Yesterday I placed Google’s ART MOVEMENTS as the first item on my browser (link below). G going to this site before the news might be better for my soul. As I hack my art education, I’m going to create or curate work(s) in the style & order the movements appear on the site. Continue reading →
While sorting old photos I was struck by the frequent composition I’ve shot for decades. The dominant landscapes of my life share something quite powerful with my sense of self. The proof is in the piles of photographs I need to sort through.
Without lots of breathing room, easily feel claustrophobic.
Walking Town Neck Beach on Cape Cod I get a familiar sense of spaciousness..and then often an accompanying longing for the South Dakota prairie where I grew up. The way these sensations are intertwined, my native Nebraska artist friend, Elizabeth Bunsen, and I have named our “interior geography”.
Interior might not quite describe how truly primal these feelings are for me.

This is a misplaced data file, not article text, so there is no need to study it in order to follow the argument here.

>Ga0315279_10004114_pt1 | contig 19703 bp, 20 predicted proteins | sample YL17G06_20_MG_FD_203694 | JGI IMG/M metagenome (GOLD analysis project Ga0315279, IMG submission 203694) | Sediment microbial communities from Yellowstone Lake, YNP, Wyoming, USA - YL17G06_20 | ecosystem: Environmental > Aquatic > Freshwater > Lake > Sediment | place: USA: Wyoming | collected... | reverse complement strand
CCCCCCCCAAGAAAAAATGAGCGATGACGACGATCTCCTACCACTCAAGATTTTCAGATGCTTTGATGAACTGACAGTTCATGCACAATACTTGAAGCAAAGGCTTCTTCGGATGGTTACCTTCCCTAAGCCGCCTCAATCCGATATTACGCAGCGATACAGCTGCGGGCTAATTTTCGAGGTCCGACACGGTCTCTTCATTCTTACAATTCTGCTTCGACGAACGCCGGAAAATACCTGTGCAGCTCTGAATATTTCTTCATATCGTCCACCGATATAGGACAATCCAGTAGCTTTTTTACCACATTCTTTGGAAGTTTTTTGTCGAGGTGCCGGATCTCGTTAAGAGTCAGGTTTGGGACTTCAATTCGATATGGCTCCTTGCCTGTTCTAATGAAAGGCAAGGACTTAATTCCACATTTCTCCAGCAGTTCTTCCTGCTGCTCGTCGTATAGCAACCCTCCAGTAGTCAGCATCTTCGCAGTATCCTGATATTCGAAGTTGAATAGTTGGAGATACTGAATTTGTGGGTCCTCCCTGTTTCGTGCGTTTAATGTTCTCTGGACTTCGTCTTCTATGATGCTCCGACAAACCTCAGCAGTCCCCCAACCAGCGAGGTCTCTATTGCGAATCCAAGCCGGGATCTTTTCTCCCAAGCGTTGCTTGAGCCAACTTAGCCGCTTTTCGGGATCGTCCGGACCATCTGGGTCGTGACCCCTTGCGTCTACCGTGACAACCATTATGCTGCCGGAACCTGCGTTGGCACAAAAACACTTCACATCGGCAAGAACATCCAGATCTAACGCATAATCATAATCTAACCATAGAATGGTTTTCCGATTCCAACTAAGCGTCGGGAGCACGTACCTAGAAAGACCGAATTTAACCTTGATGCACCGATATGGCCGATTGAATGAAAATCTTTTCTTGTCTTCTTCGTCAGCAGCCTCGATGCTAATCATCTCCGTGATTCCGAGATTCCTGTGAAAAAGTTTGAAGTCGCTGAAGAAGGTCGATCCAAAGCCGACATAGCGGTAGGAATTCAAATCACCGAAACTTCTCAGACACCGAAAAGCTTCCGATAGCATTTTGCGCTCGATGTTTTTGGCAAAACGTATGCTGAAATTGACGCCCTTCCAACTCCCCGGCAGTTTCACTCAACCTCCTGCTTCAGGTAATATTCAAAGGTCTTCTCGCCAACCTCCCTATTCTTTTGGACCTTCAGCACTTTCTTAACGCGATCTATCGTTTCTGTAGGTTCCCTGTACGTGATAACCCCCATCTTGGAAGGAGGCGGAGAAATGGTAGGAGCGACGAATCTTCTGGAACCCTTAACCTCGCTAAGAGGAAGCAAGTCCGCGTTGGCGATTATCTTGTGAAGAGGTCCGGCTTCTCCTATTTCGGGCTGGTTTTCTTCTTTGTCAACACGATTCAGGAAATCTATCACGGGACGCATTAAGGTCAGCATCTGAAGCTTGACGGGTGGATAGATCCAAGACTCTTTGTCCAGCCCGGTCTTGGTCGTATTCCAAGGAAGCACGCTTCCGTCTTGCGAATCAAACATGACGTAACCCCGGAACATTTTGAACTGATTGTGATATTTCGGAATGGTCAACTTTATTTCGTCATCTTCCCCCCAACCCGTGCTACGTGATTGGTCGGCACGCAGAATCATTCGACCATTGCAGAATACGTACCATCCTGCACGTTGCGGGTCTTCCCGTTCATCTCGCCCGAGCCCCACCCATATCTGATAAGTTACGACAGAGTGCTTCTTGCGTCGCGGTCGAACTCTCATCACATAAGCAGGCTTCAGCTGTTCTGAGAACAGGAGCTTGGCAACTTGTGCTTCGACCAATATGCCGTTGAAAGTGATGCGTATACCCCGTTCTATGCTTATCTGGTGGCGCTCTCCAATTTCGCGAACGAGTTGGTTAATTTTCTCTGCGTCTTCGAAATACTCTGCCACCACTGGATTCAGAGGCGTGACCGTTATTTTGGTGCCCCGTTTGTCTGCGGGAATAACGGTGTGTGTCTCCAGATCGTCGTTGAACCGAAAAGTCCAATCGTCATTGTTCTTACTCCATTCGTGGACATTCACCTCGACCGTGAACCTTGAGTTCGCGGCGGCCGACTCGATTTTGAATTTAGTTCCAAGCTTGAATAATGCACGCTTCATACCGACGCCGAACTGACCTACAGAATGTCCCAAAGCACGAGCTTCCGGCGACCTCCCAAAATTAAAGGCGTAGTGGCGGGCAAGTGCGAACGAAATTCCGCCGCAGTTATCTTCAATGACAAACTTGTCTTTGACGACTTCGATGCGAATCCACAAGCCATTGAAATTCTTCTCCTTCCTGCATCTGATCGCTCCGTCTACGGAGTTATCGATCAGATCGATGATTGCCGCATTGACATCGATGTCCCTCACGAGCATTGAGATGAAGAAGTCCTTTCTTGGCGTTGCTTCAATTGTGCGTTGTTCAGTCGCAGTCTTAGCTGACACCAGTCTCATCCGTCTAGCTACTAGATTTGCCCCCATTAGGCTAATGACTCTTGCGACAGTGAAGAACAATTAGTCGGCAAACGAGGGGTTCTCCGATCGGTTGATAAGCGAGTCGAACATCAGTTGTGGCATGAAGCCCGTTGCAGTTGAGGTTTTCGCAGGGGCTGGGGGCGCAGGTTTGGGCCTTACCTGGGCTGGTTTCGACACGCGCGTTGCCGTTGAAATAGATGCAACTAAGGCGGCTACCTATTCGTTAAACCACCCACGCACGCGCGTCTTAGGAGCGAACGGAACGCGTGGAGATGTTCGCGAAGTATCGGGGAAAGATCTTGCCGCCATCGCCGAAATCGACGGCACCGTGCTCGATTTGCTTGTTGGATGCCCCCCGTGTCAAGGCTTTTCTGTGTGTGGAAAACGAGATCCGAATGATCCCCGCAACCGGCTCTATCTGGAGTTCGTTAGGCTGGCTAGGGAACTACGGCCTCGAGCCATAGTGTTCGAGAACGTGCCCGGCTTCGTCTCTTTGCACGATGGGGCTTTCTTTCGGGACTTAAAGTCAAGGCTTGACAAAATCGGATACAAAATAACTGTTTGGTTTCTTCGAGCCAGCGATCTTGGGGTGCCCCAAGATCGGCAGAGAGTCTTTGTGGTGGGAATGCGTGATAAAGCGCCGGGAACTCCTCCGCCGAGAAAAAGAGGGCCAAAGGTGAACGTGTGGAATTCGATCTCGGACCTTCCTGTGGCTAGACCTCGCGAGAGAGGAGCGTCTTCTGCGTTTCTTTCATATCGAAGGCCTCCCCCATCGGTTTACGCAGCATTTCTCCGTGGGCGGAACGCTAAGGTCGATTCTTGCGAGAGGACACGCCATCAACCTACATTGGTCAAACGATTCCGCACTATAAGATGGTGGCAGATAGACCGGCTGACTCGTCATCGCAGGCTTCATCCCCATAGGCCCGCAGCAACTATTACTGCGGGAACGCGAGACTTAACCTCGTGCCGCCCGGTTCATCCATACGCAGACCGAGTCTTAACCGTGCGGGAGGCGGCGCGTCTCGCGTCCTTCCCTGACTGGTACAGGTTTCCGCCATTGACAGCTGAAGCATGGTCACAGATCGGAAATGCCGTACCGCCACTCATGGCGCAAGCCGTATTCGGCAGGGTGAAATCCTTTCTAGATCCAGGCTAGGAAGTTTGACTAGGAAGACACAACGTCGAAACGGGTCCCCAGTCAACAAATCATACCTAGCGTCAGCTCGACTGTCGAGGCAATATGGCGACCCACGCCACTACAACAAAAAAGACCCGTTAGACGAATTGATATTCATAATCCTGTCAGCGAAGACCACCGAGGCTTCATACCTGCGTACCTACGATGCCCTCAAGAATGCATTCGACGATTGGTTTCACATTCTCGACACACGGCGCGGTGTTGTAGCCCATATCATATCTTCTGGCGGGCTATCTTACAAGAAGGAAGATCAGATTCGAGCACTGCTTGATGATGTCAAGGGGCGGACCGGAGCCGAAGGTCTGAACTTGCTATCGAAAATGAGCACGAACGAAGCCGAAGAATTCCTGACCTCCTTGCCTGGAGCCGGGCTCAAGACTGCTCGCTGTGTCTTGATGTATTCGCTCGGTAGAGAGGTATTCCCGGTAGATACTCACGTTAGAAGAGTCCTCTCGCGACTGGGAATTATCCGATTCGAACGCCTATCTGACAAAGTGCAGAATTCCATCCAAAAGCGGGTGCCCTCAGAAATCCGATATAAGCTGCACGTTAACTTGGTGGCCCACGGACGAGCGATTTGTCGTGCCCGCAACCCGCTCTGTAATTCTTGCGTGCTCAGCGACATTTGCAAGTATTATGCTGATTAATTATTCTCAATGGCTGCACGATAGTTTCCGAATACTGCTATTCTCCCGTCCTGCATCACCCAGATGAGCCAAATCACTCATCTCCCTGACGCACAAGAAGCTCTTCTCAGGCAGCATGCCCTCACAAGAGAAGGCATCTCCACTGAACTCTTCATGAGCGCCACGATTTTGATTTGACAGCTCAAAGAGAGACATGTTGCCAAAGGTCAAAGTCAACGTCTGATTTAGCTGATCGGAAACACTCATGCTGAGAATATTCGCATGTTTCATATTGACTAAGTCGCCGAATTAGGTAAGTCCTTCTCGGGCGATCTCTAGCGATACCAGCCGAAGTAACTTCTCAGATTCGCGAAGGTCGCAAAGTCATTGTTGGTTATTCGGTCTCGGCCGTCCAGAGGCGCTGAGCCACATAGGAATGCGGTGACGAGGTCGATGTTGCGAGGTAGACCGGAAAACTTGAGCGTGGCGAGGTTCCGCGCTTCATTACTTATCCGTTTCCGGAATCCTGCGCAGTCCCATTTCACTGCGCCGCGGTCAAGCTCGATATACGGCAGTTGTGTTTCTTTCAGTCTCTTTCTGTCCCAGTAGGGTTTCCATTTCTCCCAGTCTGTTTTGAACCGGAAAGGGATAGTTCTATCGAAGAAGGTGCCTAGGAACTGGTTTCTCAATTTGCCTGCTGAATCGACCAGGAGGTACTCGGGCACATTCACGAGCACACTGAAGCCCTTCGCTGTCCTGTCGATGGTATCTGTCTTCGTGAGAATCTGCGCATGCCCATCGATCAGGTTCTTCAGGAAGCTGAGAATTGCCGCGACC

I was going to edit all of these photos of photos which would’ve taken hours. However, since this is the first step in a series I’m working on I thought showing the images raw was more interesting.
Last week over coffee with friends we discussed checking our day-to-day reality against the news and social media feeds. We all agreed that our own experiences/interactions average about 97% positive out in the world.
Our lives are bombarded with constant messages designed to provoke an emotional reaction—a click to like or share, make a purchase, or a donation.
Does my experience map to what I’m told I should be feeling? What is the motivation? Who profits? Who or what is harmed by this message? Why?
I remembered the October testimony before Congress of FACEBOOK whistleblower Frances Haugen so I looked for some of her quotes. I included the C-SPAN link below.
“I’m here today because I believe Facebook’s products harm children, stoke division, and weaken our democracy.” —FRANCES HAUGEN, FACEBOOK WHISTLEBLOWER
FACEBOOK obviously isn’t alone in this practice—corporate advertising, influencers, lobbying groups, politicians, churches, colleges, non-profits, the list goes on and on. Many organizations are well worth our energy/resources AND many are designed to either create outrage or tug at our heartstrings.